Sexually transmitted infection by herpes simplex virus type-2 (HSV-2) is a major health problem. HSV-2 genital infections can also significantly enhance susceptibility to human immunodeficiency virus. There is no vaccine or protective therapy available to control the transmission of the virus, which is on the rise. In lieu of an effective vaccine, we recently demonstrated the feasibility of a novel microbivac approach as an effective mucosal immunity boosting virucidal platform. Under this strategy, uniquely designed zinc oxide tetrapod nanoparticles (ZOTEN) provide instant microbicidal benefits to the vaginal surface via high-affinity trapping of invading HSV-2 virions. The trapping renders the virions unable to enter cells of the vaginal epithelium. As an additional advantage of this approach, innate and adaptive immune mechanisms are triggered when the virions captured on ZOTEN are presented to and processed by professional phagocytes including mucosal antigen presenting cells (APCs). We also demonstrated that ZOTEN provides adjuvant-like benefits that are very similar to those seen with alum. This proposal will test our hypothesis that inhibition of HSV-2 attachment receptor, heparan sulfate, from cells on the surface of the genital epithelium will enhance the microbivac efficacy of ZOTEN. We propose that inhibition of virus binding to cells will generate stronger infection blockade and a more robust adaptive immune response against the trapped virus. Our hypothesis is supported by brand new data that binding of anti-HSV peptide, G2, to heparan sulfate proteoglycans stops infection and in addition, triggers internalization of heparan sulfate from the surface of cells. Using a mouse model of female genital infection our central hypothesis will be tested by two specific Aims.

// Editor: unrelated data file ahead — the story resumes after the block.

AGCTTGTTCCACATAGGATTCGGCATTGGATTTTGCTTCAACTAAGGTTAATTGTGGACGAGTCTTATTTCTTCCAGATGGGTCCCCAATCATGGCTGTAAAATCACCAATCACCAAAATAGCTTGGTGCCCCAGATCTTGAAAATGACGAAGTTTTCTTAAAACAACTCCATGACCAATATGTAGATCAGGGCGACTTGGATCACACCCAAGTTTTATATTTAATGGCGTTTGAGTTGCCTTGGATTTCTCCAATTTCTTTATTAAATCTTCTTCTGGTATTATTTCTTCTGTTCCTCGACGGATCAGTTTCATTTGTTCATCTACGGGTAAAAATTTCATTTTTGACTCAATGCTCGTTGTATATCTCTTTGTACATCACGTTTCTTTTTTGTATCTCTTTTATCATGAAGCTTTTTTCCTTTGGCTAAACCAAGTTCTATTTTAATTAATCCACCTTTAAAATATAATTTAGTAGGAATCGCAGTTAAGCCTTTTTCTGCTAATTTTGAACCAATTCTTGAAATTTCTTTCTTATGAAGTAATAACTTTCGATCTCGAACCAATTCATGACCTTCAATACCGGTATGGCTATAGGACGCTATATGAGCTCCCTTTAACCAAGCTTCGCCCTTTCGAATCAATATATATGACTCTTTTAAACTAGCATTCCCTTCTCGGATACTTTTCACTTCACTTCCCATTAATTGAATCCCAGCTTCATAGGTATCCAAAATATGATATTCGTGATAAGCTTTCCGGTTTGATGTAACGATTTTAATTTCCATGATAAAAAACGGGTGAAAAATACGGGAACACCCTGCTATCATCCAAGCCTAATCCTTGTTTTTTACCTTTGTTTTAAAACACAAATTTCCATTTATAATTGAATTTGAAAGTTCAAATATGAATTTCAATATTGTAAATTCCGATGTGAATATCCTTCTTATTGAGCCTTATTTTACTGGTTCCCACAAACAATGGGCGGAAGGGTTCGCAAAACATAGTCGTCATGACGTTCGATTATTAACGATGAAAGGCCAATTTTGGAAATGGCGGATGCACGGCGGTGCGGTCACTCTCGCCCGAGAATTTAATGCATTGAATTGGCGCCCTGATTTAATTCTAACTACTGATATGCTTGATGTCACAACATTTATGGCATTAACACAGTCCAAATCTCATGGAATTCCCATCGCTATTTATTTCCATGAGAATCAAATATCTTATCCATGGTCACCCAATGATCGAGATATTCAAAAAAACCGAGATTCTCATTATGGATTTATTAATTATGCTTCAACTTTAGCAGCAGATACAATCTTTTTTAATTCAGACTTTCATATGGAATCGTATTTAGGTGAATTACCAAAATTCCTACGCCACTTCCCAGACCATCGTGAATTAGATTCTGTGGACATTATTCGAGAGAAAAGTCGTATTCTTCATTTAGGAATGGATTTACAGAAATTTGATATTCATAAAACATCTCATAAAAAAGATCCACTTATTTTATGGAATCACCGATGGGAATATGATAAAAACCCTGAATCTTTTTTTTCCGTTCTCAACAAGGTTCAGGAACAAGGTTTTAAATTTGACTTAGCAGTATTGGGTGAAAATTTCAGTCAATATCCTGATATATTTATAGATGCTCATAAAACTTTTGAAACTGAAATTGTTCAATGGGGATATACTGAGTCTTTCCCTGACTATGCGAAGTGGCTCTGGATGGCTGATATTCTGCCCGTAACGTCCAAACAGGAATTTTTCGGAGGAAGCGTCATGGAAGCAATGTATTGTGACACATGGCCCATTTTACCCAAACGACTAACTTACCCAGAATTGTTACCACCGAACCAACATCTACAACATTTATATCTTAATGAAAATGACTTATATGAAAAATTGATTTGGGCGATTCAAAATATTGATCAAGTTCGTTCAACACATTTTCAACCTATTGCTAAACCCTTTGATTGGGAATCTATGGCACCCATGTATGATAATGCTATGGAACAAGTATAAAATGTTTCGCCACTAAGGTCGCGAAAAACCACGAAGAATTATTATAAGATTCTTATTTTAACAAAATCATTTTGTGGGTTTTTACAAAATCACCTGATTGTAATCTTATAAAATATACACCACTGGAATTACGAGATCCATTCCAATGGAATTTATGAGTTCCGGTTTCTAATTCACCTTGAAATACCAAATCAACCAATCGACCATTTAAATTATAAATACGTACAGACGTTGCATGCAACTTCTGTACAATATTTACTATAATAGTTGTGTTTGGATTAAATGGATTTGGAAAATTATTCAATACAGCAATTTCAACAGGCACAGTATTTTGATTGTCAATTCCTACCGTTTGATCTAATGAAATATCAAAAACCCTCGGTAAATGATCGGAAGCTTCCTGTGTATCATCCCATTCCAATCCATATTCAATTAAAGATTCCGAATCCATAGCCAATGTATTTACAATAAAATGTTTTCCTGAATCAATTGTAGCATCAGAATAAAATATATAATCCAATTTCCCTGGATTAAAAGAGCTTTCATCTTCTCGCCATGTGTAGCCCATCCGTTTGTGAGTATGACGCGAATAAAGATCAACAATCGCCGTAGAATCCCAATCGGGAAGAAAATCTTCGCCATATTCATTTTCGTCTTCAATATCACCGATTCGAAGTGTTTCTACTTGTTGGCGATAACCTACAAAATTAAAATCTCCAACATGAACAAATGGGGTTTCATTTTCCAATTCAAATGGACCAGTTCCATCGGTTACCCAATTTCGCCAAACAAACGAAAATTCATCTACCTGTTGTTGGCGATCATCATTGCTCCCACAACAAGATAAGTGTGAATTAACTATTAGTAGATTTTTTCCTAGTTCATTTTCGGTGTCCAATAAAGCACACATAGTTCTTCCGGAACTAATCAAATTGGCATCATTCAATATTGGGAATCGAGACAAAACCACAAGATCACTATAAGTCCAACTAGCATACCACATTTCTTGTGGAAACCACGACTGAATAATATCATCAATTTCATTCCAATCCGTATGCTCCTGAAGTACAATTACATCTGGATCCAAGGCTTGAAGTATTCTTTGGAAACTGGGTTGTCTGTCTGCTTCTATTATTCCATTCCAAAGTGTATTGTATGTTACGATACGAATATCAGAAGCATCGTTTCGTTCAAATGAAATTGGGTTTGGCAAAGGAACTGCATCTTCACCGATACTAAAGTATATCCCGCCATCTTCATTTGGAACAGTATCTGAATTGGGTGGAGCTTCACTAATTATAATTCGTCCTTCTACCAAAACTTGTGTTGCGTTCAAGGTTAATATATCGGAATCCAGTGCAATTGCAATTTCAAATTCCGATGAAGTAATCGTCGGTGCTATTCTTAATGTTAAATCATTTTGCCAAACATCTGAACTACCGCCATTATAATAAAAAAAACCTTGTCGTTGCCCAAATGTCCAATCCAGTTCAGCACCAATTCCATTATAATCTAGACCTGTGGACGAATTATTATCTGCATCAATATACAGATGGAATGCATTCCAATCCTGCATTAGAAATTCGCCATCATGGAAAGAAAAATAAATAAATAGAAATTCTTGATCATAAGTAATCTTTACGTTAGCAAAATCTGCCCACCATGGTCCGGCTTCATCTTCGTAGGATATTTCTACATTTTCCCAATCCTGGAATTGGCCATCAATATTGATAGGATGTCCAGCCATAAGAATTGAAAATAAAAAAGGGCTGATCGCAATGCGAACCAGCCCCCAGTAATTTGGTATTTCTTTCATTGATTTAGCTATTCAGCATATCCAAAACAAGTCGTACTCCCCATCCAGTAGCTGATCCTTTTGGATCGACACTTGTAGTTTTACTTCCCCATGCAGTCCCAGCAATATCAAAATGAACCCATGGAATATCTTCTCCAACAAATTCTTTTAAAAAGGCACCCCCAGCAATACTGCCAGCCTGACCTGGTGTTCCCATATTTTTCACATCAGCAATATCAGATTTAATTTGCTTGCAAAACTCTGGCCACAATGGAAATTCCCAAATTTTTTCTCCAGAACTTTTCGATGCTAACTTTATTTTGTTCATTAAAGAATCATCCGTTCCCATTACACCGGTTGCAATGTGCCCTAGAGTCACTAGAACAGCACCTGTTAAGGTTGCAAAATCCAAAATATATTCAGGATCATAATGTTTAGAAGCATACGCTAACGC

Aim 1 will test the first part of our hypothesis that inhibition of heparan sulfate by G2 will protect the cells on the vaginal surface from the deleterious effects of HSV-2 while enhancing the virucidal benefits of ZOTEN.
Aim 2 will test the hypothesis that in the presence of G2, the ZOTEN/HSV-2 complexes drive stronger adaptive immune responses. We also propose that dual action by the microbivac will generate strong immunotherapeutic effects, which will be confirmed by a second round of HSV-2 infection. Analyses of key cytokines/chemokines will be made to determine the status of mucosal innate immunity under various treatment conditions. Overall, our exploratory and proof-of-concept studies will establish a role for heparan sulfate inhibition in generating higher microbivac efficacy, and guide future designs for more effective prevention of genital herpes transmission and associated disease manifestations.

Public Health Relevance

Herpes simplex virus type-2 (HSV-2) is the major causative agent for sexually transmitted diseases and a co- factor for the acquisition of human immunodeficiency virus. Our study focuses on understanding molecular mechanisms that can improve innate and adaptive immune responses generated against HSV-2 particles bound to zinc oxide nanoparticles. Stronger immune responses can better guard against the deleterious effects of genital HSV-2 infection. Our proof-of-concept studies will pave the way for future translational studies to help prevent genital herpes transmission.

Agency
National Institute of Health (NIH)
Institute
National Institute of Allergy and Infectious Diseases (NIAID)
Type
Exploratory/Developmental Grants (R21)
Project #
5R21AI133557-02
Application #
9625077
Study Section
Immunity and Host Defense (IHD)
Program Officer
Natarajan, Ramya
Project Start
2018-01-12
Project End
2019-12-31
Budget Start
2019-01-01
Budget End
2019-12-31
Support Year
2
Fiscal Year
2019
Total Cost
Indirect Cost
Name
University of Illinois at Chicago
Department
Ophthalmology
Type
Schools of Medicine
DUNS #
098987217
City
Chicago
State
IL
Country
United States
Zip Code
60612